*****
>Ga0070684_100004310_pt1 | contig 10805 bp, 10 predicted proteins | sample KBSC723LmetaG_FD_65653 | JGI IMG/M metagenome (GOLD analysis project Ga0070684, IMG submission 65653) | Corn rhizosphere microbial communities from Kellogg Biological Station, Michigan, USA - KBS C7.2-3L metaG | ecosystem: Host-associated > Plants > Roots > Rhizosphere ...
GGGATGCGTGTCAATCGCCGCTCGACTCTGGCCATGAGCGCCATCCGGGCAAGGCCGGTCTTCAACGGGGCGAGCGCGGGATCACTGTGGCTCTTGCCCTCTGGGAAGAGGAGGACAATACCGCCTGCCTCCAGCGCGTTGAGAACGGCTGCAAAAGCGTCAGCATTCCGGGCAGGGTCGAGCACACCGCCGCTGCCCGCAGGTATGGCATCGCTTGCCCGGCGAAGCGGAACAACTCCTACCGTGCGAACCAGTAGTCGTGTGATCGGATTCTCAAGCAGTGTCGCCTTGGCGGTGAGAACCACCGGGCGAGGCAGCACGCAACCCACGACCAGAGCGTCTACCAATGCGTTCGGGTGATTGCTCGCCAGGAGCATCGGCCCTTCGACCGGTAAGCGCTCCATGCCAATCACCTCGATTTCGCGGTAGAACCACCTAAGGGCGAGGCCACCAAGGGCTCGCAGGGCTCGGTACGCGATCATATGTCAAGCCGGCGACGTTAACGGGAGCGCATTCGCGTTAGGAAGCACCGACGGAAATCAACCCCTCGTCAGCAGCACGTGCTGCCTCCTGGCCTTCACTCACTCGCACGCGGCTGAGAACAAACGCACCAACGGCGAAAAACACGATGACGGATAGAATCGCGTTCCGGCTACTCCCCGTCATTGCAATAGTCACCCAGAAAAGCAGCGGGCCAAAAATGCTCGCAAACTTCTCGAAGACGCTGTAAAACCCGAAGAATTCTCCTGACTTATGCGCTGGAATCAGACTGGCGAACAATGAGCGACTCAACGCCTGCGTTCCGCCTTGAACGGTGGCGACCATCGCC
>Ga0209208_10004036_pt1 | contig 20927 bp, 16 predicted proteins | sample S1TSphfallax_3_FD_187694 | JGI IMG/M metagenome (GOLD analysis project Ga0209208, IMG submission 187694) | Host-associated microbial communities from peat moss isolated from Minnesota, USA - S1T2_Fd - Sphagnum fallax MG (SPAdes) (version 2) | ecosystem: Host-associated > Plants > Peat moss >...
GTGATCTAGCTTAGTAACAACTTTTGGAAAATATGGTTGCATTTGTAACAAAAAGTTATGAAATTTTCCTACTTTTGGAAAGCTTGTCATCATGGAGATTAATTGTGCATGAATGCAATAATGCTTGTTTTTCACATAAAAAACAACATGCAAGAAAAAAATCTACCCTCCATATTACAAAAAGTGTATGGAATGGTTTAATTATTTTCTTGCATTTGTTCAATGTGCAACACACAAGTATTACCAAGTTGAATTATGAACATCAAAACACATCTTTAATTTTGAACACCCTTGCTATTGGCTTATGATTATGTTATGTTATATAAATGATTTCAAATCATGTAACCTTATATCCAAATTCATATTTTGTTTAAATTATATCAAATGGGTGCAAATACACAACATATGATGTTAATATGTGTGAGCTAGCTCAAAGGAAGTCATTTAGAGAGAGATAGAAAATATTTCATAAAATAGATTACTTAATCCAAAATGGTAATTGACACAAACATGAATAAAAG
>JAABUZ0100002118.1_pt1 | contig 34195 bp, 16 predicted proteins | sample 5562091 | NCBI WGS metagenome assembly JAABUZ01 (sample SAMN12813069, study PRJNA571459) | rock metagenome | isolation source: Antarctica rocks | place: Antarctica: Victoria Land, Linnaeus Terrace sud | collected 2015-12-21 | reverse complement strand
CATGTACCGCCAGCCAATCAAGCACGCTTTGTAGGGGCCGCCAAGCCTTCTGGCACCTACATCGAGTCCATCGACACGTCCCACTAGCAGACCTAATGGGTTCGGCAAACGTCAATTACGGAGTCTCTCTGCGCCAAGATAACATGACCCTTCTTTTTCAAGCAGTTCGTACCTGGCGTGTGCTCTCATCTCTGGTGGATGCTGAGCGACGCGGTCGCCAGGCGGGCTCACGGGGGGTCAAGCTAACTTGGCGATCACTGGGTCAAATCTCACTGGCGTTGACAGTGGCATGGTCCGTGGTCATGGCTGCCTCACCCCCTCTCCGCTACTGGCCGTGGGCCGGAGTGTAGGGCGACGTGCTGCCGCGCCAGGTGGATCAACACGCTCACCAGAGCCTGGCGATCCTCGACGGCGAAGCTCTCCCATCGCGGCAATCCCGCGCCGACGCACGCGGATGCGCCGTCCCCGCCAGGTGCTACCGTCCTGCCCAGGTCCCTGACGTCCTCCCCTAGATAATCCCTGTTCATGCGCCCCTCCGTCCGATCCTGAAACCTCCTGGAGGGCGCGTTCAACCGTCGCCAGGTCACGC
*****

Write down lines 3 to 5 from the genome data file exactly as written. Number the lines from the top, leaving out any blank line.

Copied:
>Ga0209208_10004036_pt1 | contig 20927 bp, 16 predicted proteins | sample S1TSphfallax_3_FD_187694 | JGI IMG/M metagenome (GOLD analysis project Ga0209208, IMG submission 187694) | Host-associated microbial communities from peat moss isolated from Minnesota, USA - S1T2_Fd - Sphagnum fallax MG (SPAdes) (version 2) | ecosystem: Host-associated > Plants > Peat moss >...
GTGATCTAGCTTAGTAACAACTTTTGGAAAATATGGTTGCATTTGTAACAAAAAGTTATGAAATTTTCCTACTTTTGGAAAGCTTGTCATCATGGAGATTAATTGTGCATGAATGCAATAATGCTTGTTTTTCACATAAAAAACAACATGCAAGAAAAAAATCTACCCTCCATATTACAAAAAGTGTATGGAATGGTTTAATTATTTTCTTGCATTTGTTCAATGTGCAACACACAAGTATTACCAAGTTGAATTATGAACATCAAAACACATCTTTAATTTTGAACACCCTTGCTATTGGCTTATGATTATGTTATGTTATATAAATGATTTCAAATCATGTAACCTTATATCCAAATTCATATTTTGTTTAAATTATATCAAATGGGTGCAAATACACAACATATGATGTTAATATGTGTGAGCTAGCTCAAAGGAAGTCATTTAGAGAGAGATAGAAAATATTTCATAAAATAGATTACTTAATCCAAAATGGTAATTGACACAAACATGAATAAAAG
>JAABUZ0100002118.1_pt1 | contig 34195 bp, 16 predicted proteins | sample 5562091 | NCBI WGS metagenome assembly JAABUZ01 (sample SAMN12813069, study PRJNA571459) | rock metagenome | isolation source: Antarctica rocks | place: Antarctica: Victoria Land, Linnaeus Terrace sud | collected 2015-12-21 | reverse complement strand